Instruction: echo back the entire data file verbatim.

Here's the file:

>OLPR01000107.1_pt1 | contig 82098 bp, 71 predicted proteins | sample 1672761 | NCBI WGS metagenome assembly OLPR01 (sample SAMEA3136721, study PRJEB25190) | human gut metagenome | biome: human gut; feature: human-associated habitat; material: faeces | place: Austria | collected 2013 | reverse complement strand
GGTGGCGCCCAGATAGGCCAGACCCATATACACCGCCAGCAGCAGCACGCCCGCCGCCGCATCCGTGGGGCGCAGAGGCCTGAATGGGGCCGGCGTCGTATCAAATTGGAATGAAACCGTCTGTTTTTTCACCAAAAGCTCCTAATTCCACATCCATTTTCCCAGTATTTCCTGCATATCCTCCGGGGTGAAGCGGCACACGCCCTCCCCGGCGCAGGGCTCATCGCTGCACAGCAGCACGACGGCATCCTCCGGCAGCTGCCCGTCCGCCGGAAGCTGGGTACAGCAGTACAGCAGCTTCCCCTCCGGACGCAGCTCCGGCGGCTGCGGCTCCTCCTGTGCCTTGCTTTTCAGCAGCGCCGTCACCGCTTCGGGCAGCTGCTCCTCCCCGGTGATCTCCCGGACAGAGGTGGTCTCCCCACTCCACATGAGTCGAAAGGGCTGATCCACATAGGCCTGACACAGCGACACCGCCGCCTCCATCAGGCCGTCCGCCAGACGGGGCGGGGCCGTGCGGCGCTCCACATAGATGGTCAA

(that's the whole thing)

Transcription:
>OLPR01000107.1_pt1 | contig 82098 bp, 71 predicted proteins | sample 1672761 | NCBI WGS metagenome assembly OLPR01 (sample SAMEA3136721, study PRJEB25190) | human gut metagenome | biome: human gut; feature: human-associated habitat; material: faeces | place: Austria | collected 2013 | reverse complement strand
GGTGGCGCCCAGATAGGCCAGACCCATATACACCGCCAGCAGCAGCACGCCCGCCGCCGCATCCGTGGGGCGCAGAGGCCTGAATGGGGCCGGCGTCGTATCAAATTGGAATGAAACCGTCTGTTTTTTCACCAAAAGCTCCTAATTCCACATCCATTTTCCCAGTATTTCCTGCATATCCTCCGGGGTGAAGCGGCACACGCCCTCCCCGGCGCAGGGCTCATCGCTGCACAGCAGCACGACGGCATCCTCCGGCAGCTGCCCGTCCGCCGGAAGCTGGGTACAGCAGTACAGCAGCTTCCCCTCCGGACGCAGCTCCGGCGGCTGCGGCTCCTCCTGTGCCTTGCTTTTCAGCAGCGCCGTCACCGCTTCGGGCAGCTGCTCCTCCCCGGTGATCTCCCGGACAGAGGTGGTCTCCCCACTCCACATGAGTCGAAAGGGCTGATCCACATAGGCCTGACACAGCGACACCGCCGCCTCCATCAGGCCGTCCGCCAGACGGGGCGGGGCCGTGCGGCGCTCCACATAGATGGTCAA